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I usually run up a couple hundred tabs in my browser (Pale Moon x86), frequently pushing the program's memory use up to 2-3GB.

What happens when a program is running up against the memory limit? Does the system just keep feeding it memory, but "now" in the form of disk swapping? Does the program "know" that it's hit the system limit of memory?

It's only been recently that I've had the flash of (simplistic) insight as to why the browser doesn't keep growing in memory size beyond there, and starts to chug with awful performance -- 32/64 bit memory space!

So I've now begun turning to Waterfox, an x64 variant. Will an x64 program just continue growing in the amount of its memory use, up until the system says "no more"?

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If the program is "smart" it avoids (to the extent possible) hitting the memory limit, or "manages" the error messages it gets when the limit is exceeded. If the program is not "smart" it crashes. But using 2-3G in any application is going to stress most systems, especially if you installed RAM is less than about 6G. –  Daniel R Hicks Jun 27 '12 at 15:49

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What happens when a 32 bit program (running on an 64 bit machine) hits the memory limit?

The same thing that happens on a 32-bit system: the program fails in some way.

As far as the 32-bit program is concerned, the "universe" consists of up to 4GB of data. It does not know about the greater area outside of its own little box (think of the fish analogy that Michio Kaku uses in his book Hyperspace).

If you open too many tabs and drive its memory usage up, it will fill up the universe and when it runs out, it will complain that it does not have enough memory to open a new tab or display a picture or whatever. Well, it will complain if it is well written; if it is poorly written, then it will just crash.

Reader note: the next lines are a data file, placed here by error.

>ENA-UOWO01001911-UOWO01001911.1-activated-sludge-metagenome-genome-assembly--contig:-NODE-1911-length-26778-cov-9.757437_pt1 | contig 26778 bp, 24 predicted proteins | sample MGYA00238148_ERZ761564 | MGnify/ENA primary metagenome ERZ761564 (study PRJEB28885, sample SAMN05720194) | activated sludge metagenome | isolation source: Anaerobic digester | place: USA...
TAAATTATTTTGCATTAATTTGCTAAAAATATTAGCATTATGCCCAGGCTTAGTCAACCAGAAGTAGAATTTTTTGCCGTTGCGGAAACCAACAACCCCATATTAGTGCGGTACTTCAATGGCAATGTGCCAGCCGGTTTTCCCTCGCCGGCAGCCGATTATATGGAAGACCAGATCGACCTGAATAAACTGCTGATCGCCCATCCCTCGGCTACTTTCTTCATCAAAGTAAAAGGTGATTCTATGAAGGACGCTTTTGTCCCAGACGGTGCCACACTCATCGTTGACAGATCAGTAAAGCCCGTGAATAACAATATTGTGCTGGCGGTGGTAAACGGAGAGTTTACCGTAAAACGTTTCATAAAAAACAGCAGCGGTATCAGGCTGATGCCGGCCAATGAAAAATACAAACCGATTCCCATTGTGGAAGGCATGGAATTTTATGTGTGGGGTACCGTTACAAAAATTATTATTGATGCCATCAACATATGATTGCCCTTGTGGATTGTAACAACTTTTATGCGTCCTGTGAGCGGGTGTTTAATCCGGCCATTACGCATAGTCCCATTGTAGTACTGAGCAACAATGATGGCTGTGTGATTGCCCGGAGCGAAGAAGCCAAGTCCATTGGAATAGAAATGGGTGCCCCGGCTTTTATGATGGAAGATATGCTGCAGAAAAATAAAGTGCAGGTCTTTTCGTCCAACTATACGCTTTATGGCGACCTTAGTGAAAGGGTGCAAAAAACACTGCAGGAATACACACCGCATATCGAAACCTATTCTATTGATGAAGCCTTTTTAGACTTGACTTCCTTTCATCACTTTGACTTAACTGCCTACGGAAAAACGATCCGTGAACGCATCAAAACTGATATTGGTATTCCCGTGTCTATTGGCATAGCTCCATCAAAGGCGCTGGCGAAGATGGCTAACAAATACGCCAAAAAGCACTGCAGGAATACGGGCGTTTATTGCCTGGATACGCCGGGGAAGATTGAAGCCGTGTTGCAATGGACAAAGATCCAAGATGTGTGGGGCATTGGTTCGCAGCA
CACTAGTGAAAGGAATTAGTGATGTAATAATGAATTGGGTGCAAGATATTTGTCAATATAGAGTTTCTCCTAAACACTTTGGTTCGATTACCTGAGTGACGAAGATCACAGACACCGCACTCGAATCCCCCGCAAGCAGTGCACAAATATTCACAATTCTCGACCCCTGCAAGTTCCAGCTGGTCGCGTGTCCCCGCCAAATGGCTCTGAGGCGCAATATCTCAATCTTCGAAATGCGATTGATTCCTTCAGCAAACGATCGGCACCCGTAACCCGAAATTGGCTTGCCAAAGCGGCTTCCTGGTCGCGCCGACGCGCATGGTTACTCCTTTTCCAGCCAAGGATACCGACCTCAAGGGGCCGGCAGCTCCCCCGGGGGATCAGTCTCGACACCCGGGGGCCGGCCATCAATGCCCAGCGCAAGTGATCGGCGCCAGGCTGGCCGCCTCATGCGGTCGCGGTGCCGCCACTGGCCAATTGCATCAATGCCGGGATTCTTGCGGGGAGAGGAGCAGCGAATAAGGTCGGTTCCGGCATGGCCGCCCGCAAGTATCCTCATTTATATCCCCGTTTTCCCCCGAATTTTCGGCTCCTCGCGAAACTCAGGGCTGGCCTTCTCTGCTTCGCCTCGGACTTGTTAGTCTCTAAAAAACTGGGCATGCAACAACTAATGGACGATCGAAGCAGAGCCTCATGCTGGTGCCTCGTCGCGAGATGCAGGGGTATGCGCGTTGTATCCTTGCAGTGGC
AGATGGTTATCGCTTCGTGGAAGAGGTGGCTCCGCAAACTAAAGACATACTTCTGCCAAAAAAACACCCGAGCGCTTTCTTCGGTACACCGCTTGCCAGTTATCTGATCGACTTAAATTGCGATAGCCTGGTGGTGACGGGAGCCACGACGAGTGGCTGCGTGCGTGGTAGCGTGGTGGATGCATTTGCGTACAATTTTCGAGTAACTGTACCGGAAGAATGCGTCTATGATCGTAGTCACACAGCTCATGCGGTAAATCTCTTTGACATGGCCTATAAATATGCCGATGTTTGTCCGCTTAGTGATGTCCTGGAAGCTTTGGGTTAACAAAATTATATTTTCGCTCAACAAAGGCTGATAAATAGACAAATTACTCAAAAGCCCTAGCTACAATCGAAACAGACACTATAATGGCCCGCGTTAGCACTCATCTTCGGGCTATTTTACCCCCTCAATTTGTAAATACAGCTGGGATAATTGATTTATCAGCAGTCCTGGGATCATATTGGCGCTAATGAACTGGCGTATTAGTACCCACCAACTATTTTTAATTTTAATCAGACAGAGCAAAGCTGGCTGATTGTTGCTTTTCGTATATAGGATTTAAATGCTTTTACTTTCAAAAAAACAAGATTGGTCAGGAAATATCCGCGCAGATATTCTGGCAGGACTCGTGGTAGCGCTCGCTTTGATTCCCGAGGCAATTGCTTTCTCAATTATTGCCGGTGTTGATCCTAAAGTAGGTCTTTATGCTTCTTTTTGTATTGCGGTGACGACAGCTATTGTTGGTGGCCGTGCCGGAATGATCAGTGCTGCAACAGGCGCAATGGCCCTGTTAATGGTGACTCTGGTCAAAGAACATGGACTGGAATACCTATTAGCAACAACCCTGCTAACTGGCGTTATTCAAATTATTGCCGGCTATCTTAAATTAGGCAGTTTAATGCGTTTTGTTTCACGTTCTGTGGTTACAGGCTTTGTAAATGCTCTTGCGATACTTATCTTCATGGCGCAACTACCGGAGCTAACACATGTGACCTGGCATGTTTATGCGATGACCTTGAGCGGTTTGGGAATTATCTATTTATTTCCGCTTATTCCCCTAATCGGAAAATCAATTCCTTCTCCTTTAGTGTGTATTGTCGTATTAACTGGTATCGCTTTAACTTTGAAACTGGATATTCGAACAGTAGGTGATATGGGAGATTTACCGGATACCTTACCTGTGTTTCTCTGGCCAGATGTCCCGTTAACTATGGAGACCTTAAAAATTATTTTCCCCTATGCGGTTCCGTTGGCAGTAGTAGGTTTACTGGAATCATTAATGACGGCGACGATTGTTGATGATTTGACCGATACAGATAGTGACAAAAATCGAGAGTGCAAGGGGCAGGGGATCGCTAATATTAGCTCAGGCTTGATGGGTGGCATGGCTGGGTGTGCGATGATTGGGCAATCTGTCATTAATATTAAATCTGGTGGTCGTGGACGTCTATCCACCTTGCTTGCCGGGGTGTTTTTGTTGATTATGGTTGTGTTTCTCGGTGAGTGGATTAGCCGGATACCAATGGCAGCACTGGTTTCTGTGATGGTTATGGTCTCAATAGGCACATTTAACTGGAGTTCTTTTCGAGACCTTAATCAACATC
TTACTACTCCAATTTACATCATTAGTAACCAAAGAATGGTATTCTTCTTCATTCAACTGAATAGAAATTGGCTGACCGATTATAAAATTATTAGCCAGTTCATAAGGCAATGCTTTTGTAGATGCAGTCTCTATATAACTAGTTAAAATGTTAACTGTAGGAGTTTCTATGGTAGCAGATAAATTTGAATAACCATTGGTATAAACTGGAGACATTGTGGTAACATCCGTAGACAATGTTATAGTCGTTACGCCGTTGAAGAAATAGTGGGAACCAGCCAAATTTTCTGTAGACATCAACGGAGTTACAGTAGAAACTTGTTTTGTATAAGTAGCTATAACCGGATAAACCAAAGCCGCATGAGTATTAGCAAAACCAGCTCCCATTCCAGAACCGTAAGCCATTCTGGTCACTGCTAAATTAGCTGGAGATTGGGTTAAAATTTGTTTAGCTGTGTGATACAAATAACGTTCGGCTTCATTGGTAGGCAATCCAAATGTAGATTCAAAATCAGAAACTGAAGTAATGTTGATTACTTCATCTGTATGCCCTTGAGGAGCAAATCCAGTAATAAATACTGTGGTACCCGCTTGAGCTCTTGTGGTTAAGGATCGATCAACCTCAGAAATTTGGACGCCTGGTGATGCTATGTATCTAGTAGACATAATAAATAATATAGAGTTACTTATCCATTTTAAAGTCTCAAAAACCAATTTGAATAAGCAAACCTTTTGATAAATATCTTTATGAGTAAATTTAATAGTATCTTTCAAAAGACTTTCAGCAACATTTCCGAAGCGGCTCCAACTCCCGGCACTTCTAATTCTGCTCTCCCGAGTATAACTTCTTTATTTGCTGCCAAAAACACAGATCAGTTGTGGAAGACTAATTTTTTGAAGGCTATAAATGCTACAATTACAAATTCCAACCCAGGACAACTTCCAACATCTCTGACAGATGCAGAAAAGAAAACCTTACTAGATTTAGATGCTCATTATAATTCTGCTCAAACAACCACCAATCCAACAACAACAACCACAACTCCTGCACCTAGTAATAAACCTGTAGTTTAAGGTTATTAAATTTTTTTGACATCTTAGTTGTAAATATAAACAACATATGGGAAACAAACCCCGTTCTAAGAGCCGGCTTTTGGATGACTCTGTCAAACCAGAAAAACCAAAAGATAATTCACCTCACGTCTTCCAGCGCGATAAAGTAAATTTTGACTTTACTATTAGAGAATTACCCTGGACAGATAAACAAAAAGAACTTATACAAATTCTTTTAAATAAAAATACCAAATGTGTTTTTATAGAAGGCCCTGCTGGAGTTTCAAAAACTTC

Think about it from a low-level, programming point-of-view. The 32-bit program uses 32-bit pointers to store is data. That means it can point to at most 4GB of data. If it has already used up 4GB, then even if the OS can give it more, what would be the value of the new pointer? The new address would be too far away and the program would not be able to put such a large address in a 32-bit pointer.

As an analogy, think of phone numbers. Let's say in your city, there are not too many people, so your phone numbers are all 5-digits long allowing for up to 10,000 numbers, so all you address books have up to 10,000 spaces for phone numbers. The country however has lots of people, so it uses 7-digit numbers. Even though the country can give you the number of a person far away, you would not be able to store it in your address-book because you only have 5-digits of space to print numbers in, so once you have printed 10,000 numbers, the book is completely full.

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Very well put. Thanks! –  Coldblackice Jun 28 '12 at 9:40

A 32-bit application only has a 32-bit address space, even on a 64-bit system, so there's no way it can use more than 4 GB of virtual memory (and likely significantly less than that). A 64-bit application has a much larger address space, and thus can use more virtual memory. But there's only so much RAM and when it's full, data goes to the page file, which slows the whole system down (often dramatically).

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When a 32-bit program begins to approach the virtual memory (address space) limit, its memory allocations will begin to fail. Every memory allocation the process makes require sufficient available, contiguous address space in the process' virtual memory space, and for a 32-bit process, that's 4GB. On Windows 7, the 2GB and 3GB limits don't apply to 32-bit programs on a 64-bit operating system, if they're large address aware. (Which every significant modern program should be.)

What the process does when its memory allocations fail is up to it. Typically, the program will try to squeeze its use of memory by throwing away anything it doesn't need, unmapping files it wasn't using, and so on. But ultimately, it will simply have to refuse to do things.

Some programs do implement forms of paging where they write structures out to a file to read them back later. They will stay in RAM the whole time, but this will still be slower because of the need to juggle the mappings around.

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